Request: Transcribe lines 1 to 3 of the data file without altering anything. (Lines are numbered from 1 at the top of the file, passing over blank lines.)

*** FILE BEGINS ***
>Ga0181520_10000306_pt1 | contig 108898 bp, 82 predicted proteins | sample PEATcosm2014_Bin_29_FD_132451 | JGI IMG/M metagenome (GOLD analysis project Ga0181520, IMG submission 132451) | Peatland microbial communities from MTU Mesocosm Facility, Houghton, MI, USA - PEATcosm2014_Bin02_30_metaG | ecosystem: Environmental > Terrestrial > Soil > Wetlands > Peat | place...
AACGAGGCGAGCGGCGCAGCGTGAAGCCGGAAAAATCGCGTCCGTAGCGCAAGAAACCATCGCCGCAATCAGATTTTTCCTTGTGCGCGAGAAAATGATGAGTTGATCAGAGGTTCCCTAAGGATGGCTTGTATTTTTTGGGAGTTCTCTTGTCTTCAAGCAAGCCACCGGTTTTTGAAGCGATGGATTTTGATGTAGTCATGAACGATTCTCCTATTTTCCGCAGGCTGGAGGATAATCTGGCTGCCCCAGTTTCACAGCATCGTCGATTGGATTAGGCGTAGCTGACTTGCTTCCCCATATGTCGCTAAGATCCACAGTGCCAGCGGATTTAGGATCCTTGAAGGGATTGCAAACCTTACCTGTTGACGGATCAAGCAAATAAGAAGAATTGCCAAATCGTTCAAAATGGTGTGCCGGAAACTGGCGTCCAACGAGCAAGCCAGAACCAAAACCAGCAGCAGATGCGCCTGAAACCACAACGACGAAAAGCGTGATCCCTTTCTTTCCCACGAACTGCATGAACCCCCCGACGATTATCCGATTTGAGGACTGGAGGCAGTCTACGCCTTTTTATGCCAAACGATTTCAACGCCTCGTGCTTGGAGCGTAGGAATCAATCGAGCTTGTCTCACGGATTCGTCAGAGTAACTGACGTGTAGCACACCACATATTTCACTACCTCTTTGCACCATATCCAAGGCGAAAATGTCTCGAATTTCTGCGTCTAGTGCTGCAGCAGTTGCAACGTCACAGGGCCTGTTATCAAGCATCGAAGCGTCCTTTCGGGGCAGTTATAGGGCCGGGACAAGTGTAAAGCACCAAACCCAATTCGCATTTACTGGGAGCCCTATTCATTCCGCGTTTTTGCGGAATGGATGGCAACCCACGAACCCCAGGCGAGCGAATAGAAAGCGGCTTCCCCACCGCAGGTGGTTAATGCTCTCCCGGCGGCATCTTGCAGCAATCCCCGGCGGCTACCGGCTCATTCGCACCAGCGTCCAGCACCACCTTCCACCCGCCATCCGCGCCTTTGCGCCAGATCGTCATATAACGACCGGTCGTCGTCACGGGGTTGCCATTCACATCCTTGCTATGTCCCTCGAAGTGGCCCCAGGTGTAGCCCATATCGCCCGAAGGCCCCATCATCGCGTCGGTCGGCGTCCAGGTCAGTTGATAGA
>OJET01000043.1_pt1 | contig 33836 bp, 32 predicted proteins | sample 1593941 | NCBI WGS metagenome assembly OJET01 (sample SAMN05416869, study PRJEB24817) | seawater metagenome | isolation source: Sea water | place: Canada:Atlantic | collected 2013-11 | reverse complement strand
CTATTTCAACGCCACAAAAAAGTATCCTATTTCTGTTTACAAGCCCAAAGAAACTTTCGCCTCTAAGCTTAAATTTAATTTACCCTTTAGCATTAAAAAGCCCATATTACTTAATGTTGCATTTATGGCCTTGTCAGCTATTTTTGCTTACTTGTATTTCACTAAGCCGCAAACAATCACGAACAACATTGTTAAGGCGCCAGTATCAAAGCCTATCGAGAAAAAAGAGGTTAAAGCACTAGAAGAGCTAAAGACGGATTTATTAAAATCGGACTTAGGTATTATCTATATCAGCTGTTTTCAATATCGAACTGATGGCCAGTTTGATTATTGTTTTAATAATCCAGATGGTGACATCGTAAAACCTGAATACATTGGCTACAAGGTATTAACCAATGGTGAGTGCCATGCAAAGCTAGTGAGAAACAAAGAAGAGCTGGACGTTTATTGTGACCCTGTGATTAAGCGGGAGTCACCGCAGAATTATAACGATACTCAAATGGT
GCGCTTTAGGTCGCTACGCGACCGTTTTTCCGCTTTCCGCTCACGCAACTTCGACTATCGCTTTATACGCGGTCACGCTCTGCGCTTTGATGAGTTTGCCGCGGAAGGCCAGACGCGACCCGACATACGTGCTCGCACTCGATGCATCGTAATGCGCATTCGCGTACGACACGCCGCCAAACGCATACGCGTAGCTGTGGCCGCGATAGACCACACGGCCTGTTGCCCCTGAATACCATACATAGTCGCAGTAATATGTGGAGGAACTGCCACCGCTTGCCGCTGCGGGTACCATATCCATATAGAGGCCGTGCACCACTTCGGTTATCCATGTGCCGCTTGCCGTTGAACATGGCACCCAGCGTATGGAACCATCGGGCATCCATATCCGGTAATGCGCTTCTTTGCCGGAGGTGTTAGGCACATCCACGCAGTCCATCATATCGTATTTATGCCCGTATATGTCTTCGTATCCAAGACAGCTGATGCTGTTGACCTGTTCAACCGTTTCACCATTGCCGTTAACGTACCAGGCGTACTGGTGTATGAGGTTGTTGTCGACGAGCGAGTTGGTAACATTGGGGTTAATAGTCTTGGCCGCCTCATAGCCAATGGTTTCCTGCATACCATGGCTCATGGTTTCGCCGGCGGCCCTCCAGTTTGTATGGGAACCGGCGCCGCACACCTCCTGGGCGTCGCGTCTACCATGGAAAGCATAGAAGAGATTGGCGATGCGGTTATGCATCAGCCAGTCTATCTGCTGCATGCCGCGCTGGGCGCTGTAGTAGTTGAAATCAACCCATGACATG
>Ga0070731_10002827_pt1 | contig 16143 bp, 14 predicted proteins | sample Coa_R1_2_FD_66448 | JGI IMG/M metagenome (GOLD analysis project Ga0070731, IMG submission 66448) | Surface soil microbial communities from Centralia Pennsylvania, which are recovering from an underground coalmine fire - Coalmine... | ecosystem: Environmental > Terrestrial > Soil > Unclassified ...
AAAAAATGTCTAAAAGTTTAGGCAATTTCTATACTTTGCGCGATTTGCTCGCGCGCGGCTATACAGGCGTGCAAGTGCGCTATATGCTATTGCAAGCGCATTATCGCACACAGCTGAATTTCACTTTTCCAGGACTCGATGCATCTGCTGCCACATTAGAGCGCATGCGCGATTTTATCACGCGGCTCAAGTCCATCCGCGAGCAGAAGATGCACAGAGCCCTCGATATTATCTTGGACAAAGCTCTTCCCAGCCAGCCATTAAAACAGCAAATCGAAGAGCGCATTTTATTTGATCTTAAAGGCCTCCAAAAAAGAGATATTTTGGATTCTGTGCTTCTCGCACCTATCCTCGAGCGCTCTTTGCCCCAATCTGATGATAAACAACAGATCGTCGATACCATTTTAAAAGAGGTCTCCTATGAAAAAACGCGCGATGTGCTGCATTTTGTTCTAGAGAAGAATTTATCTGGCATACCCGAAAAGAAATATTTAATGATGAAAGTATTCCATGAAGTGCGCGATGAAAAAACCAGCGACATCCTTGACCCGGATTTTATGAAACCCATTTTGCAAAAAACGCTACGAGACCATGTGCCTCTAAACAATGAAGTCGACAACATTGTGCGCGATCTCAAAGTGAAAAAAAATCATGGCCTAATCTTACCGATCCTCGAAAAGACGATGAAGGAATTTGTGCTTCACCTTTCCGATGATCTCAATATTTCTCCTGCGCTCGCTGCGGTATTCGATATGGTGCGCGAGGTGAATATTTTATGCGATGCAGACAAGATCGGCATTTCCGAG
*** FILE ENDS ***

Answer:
>Ga0181520_10000306_pt1 | contig 108898 bp, 82 predicted proteins | sample PEATcosm2014_Bin_29_FD_132451 | JGI IMG/M metagenome (GOLD analysis project Ga0181520, IMG submission 132451) | Peatland microbial communities from MTU Mesocosm Facility, Houghton, MI, USA - PEATcosm2014_Bin02_30_metaG | ecosystem: Environmental > Terrestrial > Soil > Wetlands > Peat | place...
AACGAGGCGAGCGGCGCAGCGTGAAGCCGGAAAAATCGCGTCCGTAGCGCAAGAAACCATCGCCGCAATCAGATTTTTCCTTGTGCGCGAGAAAATGATGAGTTGATCAGAGGTTCCCTAAGGATGGCTTGTATTTTTTGGGAGTTCTCTTGTCTTCAAGCAAGCCACCGGTTTTTGAAGCGATGGATTTTGATGTAGTCATGAACGATTCTCCTATTTTCCGCAGGCTGGAGGATAATCTGGCTGCCCCAGTTTCACAGCATCGTCGATTGGATTAGGCGTAGCTGACTTGCTTCCCCATATGTCGCTAAGATCCACAGTGCCAGCGGATTTAGGATCCTTGAAGGGATTGCAAACCTTACCTGTTGACGGATCAAGCAAATAAGAAGAATTGCCAAATCGTTCAAAATGGTGTGCCGGAAACTGGCGTCCAACGAGCAAGCCAGAACCAAAACCAGCAGCAGATGCGCCTGAAACCACAACGACGAAAAGCGTGATCCCTTTCTTTCCCACGAACTGCATGAACCCCCCGACGATTATCCGATTTGAGGACTGGAGGCAGTCTACGCCTTTTTATGCCAAACGATTTCAACGCCTCGTGCTTGGAGCGTAGGAATCAATCGAGCTTGTCTCACGGATTCGTCAGAGTAACTGACGTGTAGCACACCACATATTTCACTACCTCTTTGCACCATATCCAAGGCGAAAATGTCTCGAATTTCTGCGTCTAGTGCTGCAGCAGTTGCAACGTCACAGGGCCTGTTATCAAGCATCGAAGCGTCCTTTCGGGGCAGTTATAGGGCCGGGACAAGTGTAAAGCACCAAACCCAATTCGCATTTACTGGGAGCCCTATTCATTCCGCGTTTTTGCGGAATGGATGGCAACCCACGAACCCCAGGCGAGCGAATAGAAAGCGGCTTCCCCACCGCAGGTGGTTAATGCTCTCCCGGCGGCATCTTGCAGCAATCCCCGGCGGCTACCGGCTCATTCGCACCAGCGTCCAGCACCACCTTCCACCCGCCATCCGCGCCTTTGCGCCAGATCGTCATATAACGACCGGTCGTCGTCACGGGGTTGCCATTCACATCCTTGCTATGTCCCTCGAAGTGGCCCCAGGTGTAGCCCATATCGCCCGAAGGCCCCATCATCGCGTCGGTCGGCGTCCAGGTCAGTTGATAGA
>OJET01000043.1_pt1 | contig 33836 bp, 32 predicted proteins | sample 1593941 | NCBI WGS metagenome assembly OJET01 (sample SAMN05416869, study PRJEB24817) | seawater metagenome | isolation source: Sea water | place: Canada:Atlantic | collected 2013-11 | reverse complement strand